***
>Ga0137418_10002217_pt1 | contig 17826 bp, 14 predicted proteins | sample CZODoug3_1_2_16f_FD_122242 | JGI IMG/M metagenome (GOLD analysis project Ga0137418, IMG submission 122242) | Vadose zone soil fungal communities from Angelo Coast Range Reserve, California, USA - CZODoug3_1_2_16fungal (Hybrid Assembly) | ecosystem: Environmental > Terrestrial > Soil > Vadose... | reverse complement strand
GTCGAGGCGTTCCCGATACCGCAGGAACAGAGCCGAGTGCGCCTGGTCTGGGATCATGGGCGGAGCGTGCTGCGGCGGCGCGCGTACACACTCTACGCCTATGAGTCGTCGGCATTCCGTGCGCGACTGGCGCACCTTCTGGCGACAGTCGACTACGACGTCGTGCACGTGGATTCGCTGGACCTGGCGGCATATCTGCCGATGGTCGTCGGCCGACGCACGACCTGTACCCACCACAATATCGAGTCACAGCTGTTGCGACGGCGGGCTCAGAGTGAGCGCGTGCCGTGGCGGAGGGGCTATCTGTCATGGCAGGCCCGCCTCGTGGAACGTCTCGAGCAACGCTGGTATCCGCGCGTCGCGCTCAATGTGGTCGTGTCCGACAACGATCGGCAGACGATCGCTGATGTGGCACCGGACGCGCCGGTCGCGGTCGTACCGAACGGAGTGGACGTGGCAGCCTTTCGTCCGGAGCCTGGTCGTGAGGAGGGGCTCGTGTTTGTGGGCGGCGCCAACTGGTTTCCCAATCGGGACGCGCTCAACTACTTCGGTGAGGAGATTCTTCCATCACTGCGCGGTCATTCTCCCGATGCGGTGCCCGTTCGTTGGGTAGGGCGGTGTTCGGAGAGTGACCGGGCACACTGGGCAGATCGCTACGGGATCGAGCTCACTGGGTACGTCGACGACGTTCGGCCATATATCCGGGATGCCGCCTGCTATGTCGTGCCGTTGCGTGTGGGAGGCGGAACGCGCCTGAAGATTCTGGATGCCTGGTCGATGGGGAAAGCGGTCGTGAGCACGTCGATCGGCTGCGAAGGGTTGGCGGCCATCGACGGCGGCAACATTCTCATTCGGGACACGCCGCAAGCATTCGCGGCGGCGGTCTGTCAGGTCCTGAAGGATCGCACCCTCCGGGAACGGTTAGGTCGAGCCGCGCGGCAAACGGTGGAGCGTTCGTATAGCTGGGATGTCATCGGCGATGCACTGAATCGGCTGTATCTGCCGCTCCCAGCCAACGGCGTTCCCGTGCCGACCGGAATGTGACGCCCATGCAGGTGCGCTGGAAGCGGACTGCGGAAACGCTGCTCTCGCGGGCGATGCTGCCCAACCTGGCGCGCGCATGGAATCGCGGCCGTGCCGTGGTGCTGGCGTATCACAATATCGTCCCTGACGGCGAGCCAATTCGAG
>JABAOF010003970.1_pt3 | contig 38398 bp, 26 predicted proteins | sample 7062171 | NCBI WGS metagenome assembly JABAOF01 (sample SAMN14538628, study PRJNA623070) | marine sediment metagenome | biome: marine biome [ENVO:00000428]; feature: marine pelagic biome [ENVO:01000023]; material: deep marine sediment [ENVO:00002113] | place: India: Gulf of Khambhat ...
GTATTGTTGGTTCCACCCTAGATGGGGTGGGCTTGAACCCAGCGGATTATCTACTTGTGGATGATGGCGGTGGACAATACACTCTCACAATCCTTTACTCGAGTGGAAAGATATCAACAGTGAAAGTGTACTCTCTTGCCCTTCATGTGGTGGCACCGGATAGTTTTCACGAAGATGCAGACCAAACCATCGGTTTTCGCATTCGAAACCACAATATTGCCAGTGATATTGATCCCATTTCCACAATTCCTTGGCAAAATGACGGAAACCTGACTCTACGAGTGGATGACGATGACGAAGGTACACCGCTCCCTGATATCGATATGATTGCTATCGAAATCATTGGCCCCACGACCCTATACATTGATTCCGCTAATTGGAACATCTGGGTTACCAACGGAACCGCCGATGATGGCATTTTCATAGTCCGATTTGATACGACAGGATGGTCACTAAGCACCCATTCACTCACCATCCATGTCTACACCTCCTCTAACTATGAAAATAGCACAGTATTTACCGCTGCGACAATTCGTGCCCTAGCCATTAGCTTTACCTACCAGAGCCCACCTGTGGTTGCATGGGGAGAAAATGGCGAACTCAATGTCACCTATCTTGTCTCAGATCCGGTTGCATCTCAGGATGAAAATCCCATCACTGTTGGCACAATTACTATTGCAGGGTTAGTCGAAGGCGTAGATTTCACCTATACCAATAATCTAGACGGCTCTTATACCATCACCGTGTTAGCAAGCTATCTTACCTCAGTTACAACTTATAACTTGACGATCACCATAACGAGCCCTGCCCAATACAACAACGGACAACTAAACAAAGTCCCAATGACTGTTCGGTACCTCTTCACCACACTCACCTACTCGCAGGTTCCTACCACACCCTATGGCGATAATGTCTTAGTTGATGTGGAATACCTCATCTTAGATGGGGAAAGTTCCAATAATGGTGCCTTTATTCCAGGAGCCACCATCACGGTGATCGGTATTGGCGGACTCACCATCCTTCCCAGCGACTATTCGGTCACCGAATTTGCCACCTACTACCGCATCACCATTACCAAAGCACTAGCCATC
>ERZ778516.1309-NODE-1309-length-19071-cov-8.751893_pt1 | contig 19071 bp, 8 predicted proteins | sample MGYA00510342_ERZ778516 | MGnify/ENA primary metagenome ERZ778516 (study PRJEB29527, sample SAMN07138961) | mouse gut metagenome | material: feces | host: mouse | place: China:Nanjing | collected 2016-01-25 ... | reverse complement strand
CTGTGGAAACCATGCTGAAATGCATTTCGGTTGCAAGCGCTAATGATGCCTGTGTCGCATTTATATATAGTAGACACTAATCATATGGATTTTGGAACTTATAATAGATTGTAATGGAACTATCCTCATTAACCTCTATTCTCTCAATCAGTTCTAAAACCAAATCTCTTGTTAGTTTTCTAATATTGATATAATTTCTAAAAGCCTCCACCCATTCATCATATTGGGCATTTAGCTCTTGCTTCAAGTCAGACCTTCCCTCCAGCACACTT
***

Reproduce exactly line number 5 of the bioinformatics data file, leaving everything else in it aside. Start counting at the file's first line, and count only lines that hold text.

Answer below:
>ERZ778516.1309-NODE-1309-length-19071-cov-8.751893_pt1 | contig 19071 bp, 8 predicted proteins | sample MGYA00510342_ERZ778516 | MGnify/ENA primary metagenome ERZ778516 (study PRJEB29527, sample SAMN07138961) | mouse gut metagenome | material: feces | host: mouse | place: China:Nanjing | collected 2016-01-25 ... | reverse complement strand